Friend: I hear Donald Trump has invested lots of money in bottle water.
Me: Why would he do that?
Friend: He wants to get rid of all regulation to protect our drinking water.
In contrast, Minnesota Governor Dayton has called for a Year of Water Action. He encourages all Minnesotans to take a role in protecting our state’s most precious resource for future generations. Read more about it here.
What are you doing to protect our water resources? Reduce chemicals, sweep sidewalks and streets, install rain gardens, plant deep-rooted plants, stop building campfires, recycle and compost, clean off boats and equipment, What else?
“Today, Minnesota set the strongest rules in the nation to protect pollinators from pesticides,” said Lex Horan of Pesticide Action Network. “The plan will help ensure that bee-harming pesticides won’t be used unnecessarily, and it lays the groundwork for reducing the use of neonicotinoid seed coatings. This decision is rooted in the resounding scientific evidence that neonicotinoids are harmful to pollinators. It’s past time for state and federal decisionmakers to take action to restrict the use of bee-harming pesticides, and today Minnesota did just that.” Read the whole story here. Another story from Minnesota Public Radio.
Magnificent Lake Superior has over 300 rivers and streams that drain into it. Last week it was a brown lake because of mega rainfall in northern Minnesota, Wisconsin and Michigan where many rivers dumped sediment from the storms. I am on a road trip from Duluth, Minnesota along the south shore of Lake Superior to Sault Ste Marie and the St. Mary’s River. Canada is on the other side of the lake and across the St. Mary’s River.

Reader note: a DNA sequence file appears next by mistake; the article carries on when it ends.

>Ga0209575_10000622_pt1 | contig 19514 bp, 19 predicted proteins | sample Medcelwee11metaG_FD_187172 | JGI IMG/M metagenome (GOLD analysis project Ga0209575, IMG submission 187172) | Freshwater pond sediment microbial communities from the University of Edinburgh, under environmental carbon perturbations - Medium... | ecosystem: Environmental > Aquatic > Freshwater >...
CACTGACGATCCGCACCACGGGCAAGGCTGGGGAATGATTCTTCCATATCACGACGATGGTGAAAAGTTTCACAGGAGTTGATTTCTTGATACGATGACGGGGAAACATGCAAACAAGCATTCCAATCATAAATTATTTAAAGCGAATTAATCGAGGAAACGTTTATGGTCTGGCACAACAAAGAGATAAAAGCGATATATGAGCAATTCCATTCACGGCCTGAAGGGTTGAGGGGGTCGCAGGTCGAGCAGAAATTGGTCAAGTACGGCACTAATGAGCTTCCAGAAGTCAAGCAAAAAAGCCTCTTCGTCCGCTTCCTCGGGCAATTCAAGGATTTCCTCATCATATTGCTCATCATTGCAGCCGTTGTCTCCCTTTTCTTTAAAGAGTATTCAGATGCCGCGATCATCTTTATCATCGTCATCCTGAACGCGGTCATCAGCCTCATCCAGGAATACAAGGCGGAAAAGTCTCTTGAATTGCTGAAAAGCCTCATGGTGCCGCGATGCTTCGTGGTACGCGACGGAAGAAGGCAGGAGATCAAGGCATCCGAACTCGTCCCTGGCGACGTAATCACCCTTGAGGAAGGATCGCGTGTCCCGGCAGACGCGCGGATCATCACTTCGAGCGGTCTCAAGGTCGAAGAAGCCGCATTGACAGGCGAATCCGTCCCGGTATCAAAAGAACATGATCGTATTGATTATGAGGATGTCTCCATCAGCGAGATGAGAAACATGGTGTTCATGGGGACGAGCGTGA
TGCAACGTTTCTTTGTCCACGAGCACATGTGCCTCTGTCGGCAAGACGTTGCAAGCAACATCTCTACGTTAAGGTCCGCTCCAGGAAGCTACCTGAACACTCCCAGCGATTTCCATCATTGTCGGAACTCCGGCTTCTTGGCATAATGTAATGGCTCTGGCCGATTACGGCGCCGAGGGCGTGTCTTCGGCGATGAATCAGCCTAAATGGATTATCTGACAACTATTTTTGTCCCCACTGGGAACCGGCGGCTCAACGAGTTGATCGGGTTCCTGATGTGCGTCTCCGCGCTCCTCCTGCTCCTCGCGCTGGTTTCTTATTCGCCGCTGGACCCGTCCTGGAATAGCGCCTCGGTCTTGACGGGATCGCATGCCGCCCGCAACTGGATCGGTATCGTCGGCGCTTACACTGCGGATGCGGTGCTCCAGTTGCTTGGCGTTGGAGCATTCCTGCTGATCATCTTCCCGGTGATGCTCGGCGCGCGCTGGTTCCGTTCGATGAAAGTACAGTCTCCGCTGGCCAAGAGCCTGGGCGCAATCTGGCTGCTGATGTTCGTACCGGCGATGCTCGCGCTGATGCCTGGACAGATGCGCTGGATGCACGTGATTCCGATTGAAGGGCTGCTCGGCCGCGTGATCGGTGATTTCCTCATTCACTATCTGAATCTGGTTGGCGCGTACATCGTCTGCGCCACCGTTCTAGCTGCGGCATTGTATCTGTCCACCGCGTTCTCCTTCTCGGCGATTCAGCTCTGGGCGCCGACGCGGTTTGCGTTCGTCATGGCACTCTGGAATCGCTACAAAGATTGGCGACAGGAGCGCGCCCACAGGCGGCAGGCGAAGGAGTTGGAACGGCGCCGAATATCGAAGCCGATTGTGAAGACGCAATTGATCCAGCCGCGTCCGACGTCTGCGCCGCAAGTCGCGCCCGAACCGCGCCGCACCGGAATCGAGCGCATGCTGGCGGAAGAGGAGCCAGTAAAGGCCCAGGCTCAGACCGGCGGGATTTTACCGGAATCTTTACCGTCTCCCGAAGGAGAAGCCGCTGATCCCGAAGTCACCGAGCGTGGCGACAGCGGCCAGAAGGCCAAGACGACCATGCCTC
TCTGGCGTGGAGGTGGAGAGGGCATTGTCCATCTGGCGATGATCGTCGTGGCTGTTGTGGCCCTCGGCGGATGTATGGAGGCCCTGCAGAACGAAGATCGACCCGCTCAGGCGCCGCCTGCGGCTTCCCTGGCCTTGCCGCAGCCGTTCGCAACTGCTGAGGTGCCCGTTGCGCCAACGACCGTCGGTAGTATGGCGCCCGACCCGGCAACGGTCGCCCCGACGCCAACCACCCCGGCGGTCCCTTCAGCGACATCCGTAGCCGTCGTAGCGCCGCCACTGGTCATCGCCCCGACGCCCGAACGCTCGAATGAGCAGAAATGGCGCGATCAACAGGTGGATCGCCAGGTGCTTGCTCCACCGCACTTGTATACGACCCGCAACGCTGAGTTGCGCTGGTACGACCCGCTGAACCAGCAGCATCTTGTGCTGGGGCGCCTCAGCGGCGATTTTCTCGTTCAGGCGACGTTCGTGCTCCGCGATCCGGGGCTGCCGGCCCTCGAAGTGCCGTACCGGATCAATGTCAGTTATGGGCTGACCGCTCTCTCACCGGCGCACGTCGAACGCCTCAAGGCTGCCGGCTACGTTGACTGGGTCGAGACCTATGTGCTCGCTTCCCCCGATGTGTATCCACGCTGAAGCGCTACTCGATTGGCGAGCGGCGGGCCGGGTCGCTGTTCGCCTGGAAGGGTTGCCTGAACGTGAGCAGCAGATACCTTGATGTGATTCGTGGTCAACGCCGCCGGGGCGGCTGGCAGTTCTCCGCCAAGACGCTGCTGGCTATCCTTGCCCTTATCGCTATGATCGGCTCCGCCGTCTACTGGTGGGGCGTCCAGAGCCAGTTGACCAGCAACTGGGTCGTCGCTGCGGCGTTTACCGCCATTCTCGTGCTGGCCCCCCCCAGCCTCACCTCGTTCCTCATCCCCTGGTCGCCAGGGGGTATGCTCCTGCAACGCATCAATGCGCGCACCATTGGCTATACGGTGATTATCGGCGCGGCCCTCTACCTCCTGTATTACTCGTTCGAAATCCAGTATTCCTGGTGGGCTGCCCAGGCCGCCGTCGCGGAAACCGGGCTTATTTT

An ore boat leaves Lake Superior on the St Mary’s. River headed toward Lake Huron
Even though 300 streams drain into the big lake only one, the St. Mary’s River, carries boats and water away from Lake Superior. The St. Mary’s River carries about 42 billion gallons of water from Lake Superior daily.
Lake Superior, looks browner than this picture below appears. I think the sun makes it look bluer than it is.
Minnesota, the land of “Sky Blue Waters” is adding more than 300 lakes, rivers and streams to its list of lakes and streams that are impaired. The story from MPR is here.
About two-thirds of Minnesota watersheds have been tested and 40 percent of Minnesota rivers and lakes have been found to be impaired by farm runoff, bacteria, mercury or other pollutants.
The below ideas for protecting our lakes is from the Superiorforum.org , Sigurd Olson Institute, Northland college, and the EPA, and Great Lakes Restoration Initiative:
1 .Be conservative with your water use.
2. Recycle as much as you can with the 4 Rs: reduce, reuse, recycle and repair. And….NEVER burn trash.
3. Curb Yard Pollution. Put your lawn on a chemical-free diet!!
4. Stop aquatic invasives by cleaning plants and animals off your boat.
5. Plant native plants, and reduce turf grass.
6. Plant native trees According to Audubon, oak trees are the best for attracting insects and birds.
7. Install a rain barrel
8. Create an energy-efficient home.
9. Bring hazardous waste to waste collection sites.
10. Love our lakes!
I would add several more:
1. Rain gardens are excellent for capturing harmful water runoff.
2. Keep leaves and trash out of streets and storm drains-Adopt a storm drain!
Love our lakes, rivers and streams. Take care of them!
3. Never use cleaning products or hand sanitizer with triclosan.
4. Reduce all plastic use–If you must use plastic bags and bottles, be sure you recycle them. 5. Pick up all liter.